* Systeme Continental, & sur les Rapports avec la Suede.

Denzelot; the other five assuming the title of “ The Libe. rated Ionian Isles.” When General Airey succeeded Ge. neral Campbell in the military government in 1813, the commerce of the islands had increased in some degree the revenues; and this public income, we are told, had been faithfully devoted to the internal improvement of the country. The police of the towns, it is also said, had been amended, assassinations were not frequent, and the moral habits of the people were ameliorated. So much we mention with pleasure, to the credit of British authority; and we hope it will have inspired that confidence which will nei. ther be abused or disappointed.

The immediate effect of the dethronement of Napoleon in 1814, was the surrender of the possessions alienated by France under the treaty of Paris of that year, and with them whatever remained to her in the lonian Islands; but it was not until November in the following, that any defini. tive arrangement was made with regard to them; and on the 5th of that month a treaty was entered into between Great Britain, Russia, Austria, and Prussia, in which it is solemnly stipulated, that they shall form a free and independent state, under the denomination of “ The Independent States of the lonian Islands;" that these states shall be under the immediate and exclusive protection of Great Britain ; that an officer, to be called the Lord High Commissioner of the protecting power, shall regulate the forins of convocation of a Legislative Assembly, of which he shall direct the proceedings, in order to draw up a new constitutional charter for the states; that a particular convention with the government of the states shall arrange every thing which may relate to the maintenance of the fortresses, to the subsistence and payment of the British garrisons, and to the number of men of which they shall be composed in time of peace; that the trading flag of the státes shall be acknowledged by all the contracting parties as the flag of a free and independent government; and that the commerce between Austria and the states shall possess the same advantages as that between the states and Great Britain.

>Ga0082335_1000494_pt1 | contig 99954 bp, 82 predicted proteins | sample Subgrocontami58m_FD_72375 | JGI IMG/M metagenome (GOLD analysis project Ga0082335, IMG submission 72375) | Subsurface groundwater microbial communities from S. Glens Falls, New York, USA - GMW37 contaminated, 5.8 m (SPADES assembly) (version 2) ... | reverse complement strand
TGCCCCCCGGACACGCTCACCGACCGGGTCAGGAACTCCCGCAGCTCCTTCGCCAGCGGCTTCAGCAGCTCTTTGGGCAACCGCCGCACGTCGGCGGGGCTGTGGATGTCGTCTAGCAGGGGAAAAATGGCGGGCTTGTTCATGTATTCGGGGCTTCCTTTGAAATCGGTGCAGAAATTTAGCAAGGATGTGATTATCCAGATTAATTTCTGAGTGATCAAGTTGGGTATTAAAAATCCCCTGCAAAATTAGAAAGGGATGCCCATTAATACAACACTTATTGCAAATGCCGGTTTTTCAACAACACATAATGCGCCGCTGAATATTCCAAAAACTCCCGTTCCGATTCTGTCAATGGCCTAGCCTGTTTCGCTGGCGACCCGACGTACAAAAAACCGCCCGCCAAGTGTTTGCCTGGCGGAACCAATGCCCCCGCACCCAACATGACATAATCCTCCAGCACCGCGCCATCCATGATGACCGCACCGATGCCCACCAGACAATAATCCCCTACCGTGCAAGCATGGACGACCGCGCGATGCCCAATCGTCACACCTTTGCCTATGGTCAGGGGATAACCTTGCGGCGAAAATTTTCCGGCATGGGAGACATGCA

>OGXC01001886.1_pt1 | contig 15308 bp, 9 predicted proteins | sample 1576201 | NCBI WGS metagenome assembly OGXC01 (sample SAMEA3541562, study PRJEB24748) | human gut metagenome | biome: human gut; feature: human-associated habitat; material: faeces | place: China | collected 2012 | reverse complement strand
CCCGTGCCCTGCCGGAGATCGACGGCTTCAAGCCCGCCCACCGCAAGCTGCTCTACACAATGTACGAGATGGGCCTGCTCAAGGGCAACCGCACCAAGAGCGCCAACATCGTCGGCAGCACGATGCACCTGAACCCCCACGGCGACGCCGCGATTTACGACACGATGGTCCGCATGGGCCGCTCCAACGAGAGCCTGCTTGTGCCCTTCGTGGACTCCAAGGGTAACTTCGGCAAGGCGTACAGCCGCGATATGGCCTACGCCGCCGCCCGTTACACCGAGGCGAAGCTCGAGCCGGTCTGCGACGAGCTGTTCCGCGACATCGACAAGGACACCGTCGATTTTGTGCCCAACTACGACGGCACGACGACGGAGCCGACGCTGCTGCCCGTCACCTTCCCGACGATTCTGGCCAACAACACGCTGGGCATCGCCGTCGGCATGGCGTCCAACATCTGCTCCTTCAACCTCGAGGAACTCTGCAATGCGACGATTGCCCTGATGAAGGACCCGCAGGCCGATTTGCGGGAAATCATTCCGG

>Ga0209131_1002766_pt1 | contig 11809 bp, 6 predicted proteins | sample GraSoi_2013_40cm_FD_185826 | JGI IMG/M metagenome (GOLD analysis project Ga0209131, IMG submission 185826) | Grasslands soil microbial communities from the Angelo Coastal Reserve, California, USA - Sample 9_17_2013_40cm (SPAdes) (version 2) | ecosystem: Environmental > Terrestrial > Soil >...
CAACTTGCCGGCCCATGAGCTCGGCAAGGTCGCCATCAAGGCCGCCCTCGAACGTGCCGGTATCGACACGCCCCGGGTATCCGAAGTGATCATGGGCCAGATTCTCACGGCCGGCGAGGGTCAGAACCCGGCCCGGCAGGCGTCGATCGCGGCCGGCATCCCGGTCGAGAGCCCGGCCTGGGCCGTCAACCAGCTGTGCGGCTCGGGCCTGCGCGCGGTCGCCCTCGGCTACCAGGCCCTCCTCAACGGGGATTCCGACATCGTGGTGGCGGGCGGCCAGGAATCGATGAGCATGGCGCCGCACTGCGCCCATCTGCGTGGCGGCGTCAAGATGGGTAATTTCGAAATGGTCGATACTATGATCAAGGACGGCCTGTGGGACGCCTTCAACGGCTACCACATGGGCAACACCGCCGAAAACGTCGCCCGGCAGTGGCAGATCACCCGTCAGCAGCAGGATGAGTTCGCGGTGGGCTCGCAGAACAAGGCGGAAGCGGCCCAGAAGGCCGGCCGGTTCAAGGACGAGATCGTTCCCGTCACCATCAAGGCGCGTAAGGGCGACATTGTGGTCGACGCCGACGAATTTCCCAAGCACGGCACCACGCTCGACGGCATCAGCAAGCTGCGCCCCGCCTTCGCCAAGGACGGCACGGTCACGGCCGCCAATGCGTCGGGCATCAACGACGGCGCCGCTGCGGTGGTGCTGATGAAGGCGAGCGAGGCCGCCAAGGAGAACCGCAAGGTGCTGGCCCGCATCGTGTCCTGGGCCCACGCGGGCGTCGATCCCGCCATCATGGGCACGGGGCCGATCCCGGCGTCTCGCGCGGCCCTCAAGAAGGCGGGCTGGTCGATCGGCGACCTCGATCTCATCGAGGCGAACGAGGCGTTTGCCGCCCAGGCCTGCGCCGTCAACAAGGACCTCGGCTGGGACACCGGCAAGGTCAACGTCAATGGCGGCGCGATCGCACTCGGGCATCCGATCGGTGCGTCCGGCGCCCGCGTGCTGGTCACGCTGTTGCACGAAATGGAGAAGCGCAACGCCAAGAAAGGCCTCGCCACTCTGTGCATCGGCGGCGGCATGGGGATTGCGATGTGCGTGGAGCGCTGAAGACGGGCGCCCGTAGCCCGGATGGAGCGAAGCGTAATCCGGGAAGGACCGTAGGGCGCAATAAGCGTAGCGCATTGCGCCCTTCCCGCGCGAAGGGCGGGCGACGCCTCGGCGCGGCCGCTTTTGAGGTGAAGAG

Such are the conditions on whichour connexion with these islands is to be founded, and by which their independence is to be secured, the military expenses accruing to ourselves being discharged from the revenues of the states, and our advantages with regard to trading facili. ties and privileges being co-equal with those of Austria,